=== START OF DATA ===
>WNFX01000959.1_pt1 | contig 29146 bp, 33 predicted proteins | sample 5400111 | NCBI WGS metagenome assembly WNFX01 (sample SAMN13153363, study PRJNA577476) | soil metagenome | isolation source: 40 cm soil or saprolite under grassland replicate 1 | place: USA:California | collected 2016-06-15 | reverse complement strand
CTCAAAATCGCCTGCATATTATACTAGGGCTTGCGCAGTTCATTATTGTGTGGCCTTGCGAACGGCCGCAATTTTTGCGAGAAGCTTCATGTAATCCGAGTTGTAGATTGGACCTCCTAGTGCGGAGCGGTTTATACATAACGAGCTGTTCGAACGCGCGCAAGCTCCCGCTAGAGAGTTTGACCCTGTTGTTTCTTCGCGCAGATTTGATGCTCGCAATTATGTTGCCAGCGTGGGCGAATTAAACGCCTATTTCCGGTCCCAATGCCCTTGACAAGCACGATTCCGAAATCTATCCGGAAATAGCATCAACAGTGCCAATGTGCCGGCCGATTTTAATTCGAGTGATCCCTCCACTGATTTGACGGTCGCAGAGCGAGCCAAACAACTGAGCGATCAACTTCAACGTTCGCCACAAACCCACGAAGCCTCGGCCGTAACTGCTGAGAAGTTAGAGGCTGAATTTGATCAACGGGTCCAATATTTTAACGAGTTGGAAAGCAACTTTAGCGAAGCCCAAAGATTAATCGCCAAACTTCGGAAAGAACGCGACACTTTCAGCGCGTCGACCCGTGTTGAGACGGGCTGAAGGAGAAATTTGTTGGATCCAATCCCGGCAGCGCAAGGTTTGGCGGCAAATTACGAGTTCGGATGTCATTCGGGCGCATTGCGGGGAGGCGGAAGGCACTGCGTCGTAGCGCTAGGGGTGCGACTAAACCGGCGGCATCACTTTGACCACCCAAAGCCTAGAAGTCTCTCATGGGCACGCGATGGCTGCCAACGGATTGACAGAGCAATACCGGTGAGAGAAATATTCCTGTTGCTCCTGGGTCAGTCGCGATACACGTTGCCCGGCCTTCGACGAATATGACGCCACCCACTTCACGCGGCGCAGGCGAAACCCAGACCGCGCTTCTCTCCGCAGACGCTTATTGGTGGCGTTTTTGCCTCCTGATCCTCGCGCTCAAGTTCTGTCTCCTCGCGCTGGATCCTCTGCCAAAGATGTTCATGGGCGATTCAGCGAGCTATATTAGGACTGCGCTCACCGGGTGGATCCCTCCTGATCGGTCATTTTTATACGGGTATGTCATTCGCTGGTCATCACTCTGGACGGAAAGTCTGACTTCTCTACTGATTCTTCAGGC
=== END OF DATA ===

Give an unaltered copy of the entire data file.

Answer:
>WNFX01000959.1_pt1 | contig 29146 bp, 33 predicted proteins | sample 5400111 | NCBI WGS metagenome assembly WNFX01 (sample SAMN13153363, study PRJNA577476) | soil metagenome | isolation source: 40 cm soil or saprolite under grassland replicate 1 | place: USA:California | collected 2016-06-15 | reverse complement strand
CTCAAAATCGCCTGCATATTATACTAGGGCTTGCGCAGTTCATTATTGTGTGGCCTTGCGAACGGCCGCAATTTTTGCGAGAAGCTTCATGTAATCCGAGTTGTAGATTGGACCTCCTAGTGCGGAGCGGTTTATACATAACGAGCTGTTCGAACGCGCGCAAGCTCCCGCTAGAGAGTTTGACCCTGTTGTTTCTTCGCGCAGATTTGATGCTCGCAATTATGTTGCCAGCGTGGGCGAATTAAACGCCTATTTCCGGTCCCAATGCCCTTGACAAGCACGATTCCGAAATCTATCCGGAAATAGCATCAACAGTGCCAATGTGCCGGCCGATTTTAATTCGAGTGATCCCTCCACTGATTTGACGGTCGCAGAGCGAGCCAAACAACTGAGCGATCAACTTCAACGTTCGCCACAAACCCACGAAGCCTCGGCCGTAACTGCTGAGAAGTTAGAGGCTGAATTTGATCAACGGGTCCAATATTTTAACGAGTTGGAAAGCAACTTTAGCGAAGCCCAAAGATTAATCGCCAAACTTCGGAAAGAACGCGACACTTTCAGCGCGTCGACCCGTGTTGAGACGGGCTGAAGGAGAAATTTGTTGGATCCAATCCCGGCAGCGCAAGGTTTGGCGGCAAATTACGAGTTCGGATGTCATTCGGGCGCATTGCGGGGAGGCGGAAGGCACTGCGTCGTAGCGCTAGGGGTGCGACTAAACCGGCGGCATCACTTTGACCACCCAAAGCCTAGAAGTCTCTCATGGGCACGCGATGGCTGCCAACGGATTGACAGAGCAATACCGGTGAGAGAAATATTCCTGTTGCTCCTGGGTCAGTCGCGATACACGTTGCCCGGCCTTCGACGAATATGACGCCACCCACTTCACGCGGCGCAGGCGAAACCCAGACCGCGCTTCTCTCCGCAGACGCTTATTGGTGGCGTTTTTGCCTCCTGATCCTCGCGCTCAAGTTCTGTCTCCTCGCGCTGGATCCTCTGCCAAAGATGTTCATGGGCGATTCAGCGAGCTATATTAGGACTGCGCTCACCGGGTGGATCCCTCCTGATCGGTCATTTTTATACGGGTATGTCATTCGCTGGTCATCACTCTGGACGGAAAGTCTGACTTCTCTACTGATTCTTCAGGC